Image:Geoff Livingston. CC Thanks
Tuesday, August 11, 2015
Reading a report about the progress to health of the beloved Thich Nhat Hanh by Justin Whitaker (July 14, 2015), Thich Nhat Hanh comes to the USA for further treatment, funds sought to cover costs, there is an interesting discussion about clinging ... to life, to teacher ... something Buddhism disavows. To wit:
"When I have responded to such misgivings, it has usually been to note that all involved are still human, or to question the use of the term ‘clinging’ here. In Buddhist thought, motivation is key, and yet guessing about or supposing to know the motivations of others is a fool’s game. Perhaps those close to Thay are indeed clinging to him as much as devoted followers of any religious leader. Or perhaps they instead see his message that has reached so many people around the world and wish only to see that message continue in the strongest way possible, through his continuing to teach and write.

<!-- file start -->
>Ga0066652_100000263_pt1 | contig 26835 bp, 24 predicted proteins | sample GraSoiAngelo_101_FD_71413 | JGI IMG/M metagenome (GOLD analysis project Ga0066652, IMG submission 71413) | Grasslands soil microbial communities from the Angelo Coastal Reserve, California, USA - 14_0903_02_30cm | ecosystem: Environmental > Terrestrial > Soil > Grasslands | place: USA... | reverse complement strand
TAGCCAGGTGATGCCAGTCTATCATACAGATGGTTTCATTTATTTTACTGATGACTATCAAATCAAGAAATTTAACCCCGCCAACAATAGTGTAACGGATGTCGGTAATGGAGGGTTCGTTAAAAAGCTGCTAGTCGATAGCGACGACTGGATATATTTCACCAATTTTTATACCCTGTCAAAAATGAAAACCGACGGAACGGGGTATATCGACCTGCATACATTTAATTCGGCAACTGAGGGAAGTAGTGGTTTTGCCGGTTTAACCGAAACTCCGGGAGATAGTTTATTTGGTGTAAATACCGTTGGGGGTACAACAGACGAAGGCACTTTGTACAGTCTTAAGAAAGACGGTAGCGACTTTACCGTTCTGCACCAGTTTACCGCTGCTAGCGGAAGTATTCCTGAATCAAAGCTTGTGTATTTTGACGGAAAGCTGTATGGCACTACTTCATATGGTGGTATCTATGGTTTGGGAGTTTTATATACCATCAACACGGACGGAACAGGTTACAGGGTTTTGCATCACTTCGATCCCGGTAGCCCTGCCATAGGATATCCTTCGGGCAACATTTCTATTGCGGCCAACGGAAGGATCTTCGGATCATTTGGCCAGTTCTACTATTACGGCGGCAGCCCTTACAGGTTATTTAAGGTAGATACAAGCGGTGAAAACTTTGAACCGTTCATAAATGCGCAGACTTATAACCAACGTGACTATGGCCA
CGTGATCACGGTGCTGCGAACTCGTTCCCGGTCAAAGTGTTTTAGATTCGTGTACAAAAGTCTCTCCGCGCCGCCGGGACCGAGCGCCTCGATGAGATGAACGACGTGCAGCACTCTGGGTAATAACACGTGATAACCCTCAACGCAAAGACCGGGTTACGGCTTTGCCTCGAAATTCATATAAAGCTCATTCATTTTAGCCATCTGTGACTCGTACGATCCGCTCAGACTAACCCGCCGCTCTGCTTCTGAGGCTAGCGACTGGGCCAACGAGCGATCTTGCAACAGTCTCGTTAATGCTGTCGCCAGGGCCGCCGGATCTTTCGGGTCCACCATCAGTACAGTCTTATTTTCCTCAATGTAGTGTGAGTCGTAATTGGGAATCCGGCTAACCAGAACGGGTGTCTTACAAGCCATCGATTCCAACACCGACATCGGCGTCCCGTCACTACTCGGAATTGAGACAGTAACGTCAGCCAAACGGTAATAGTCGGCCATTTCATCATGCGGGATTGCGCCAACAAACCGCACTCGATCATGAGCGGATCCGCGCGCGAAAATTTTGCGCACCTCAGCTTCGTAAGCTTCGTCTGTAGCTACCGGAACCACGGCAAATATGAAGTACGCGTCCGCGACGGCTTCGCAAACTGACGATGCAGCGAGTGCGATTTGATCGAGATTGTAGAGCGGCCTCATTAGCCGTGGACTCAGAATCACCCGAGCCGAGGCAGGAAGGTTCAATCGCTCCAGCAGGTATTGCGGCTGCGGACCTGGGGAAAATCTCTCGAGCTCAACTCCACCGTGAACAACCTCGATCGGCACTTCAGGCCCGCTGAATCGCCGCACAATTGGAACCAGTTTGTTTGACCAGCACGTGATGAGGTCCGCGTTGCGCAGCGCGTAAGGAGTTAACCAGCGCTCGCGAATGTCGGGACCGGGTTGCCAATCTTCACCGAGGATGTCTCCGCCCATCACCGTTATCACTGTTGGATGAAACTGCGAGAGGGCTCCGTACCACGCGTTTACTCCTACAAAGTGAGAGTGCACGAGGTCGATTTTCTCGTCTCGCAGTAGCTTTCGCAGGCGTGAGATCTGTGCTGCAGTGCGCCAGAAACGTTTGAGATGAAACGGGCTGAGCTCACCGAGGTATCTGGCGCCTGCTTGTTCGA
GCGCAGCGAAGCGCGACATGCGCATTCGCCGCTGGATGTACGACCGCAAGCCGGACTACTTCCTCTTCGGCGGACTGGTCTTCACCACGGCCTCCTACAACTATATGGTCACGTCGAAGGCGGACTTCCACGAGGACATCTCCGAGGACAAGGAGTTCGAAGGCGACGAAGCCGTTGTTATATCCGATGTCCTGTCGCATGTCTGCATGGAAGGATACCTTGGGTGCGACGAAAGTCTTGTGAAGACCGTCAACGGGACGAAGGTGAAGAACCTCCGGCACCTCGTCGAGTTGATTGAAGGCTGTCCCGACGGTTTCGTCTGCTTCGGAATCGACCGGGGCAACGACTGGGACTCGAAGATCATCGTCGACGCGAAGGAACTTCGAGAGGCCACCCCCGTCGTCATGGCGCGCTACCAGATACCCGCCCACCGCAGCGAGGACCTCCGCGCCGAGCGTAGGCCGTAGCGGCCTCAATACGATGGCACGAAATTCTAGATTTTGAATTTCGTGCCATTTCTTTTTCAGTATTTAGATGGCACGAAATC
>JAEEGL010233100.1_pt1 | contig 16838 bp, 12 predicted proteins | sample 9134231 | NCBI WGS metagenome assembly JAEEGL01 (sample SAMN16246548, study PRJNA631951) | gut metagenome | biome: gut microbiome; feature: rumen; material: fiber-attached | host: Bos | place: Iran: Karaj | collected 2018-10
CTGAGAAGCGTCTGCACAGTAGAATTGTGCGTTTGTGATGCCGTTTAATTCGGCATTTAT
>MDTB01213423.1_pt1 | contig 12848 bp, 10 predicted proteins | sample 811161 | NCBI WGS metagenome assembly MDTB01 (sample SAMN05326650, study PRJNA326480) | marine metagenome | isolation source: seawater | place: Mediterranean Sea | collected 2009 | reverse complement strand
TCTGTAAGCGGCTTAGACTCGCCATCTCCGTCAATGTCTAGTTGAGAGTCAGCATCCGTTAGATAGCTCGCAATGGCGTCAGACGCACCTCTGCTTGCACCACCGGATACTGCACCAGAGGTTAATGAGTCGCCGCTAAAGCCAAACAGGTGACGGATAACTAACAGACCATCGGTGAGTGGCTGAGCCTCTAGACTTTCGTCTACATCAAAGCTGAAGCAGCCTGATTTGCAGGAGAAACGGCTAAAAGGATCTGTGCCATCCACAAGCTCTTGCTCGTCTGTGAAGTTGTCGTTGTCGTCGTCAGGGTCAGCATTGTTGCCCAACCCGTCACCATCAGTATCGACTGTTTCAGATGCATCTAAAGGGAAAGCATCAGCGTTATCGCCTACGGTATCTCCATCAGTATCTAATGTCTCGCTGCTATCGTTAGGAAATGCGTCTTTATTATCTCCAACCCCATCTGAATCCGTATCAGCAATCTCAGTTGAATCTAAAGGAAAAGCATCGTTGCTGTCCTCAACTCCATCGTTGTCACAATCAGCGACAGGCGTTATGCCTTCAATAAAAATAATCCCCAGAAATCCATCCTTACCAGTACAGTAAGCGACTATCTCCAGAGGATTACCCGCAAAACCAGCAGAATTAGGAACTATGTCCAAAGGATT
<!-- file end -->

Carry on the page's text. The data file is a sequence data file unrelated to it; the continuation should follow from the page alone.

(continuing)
"My sense is that too many people have seized on the message of non-clinging (which is a good and central message within Buddhism) and tried to apply it here too forcefully. Like all teachings, it should be taken with some nuance. When driving on a windy mountain road, a good Buddhist clings firmly to the steering wheel.
"Perhaps Thay and his students see his journey as not quite finished and so hold on and work to see it through."
I am reminded of a conversation I once had with a Japanese Zen monk. I advanced my understanding of working / not working toward emptiness and was basically told that by working or not, my concept of emptiness was severe.
Back to the pillow. Opening the hand.
And the other hand ...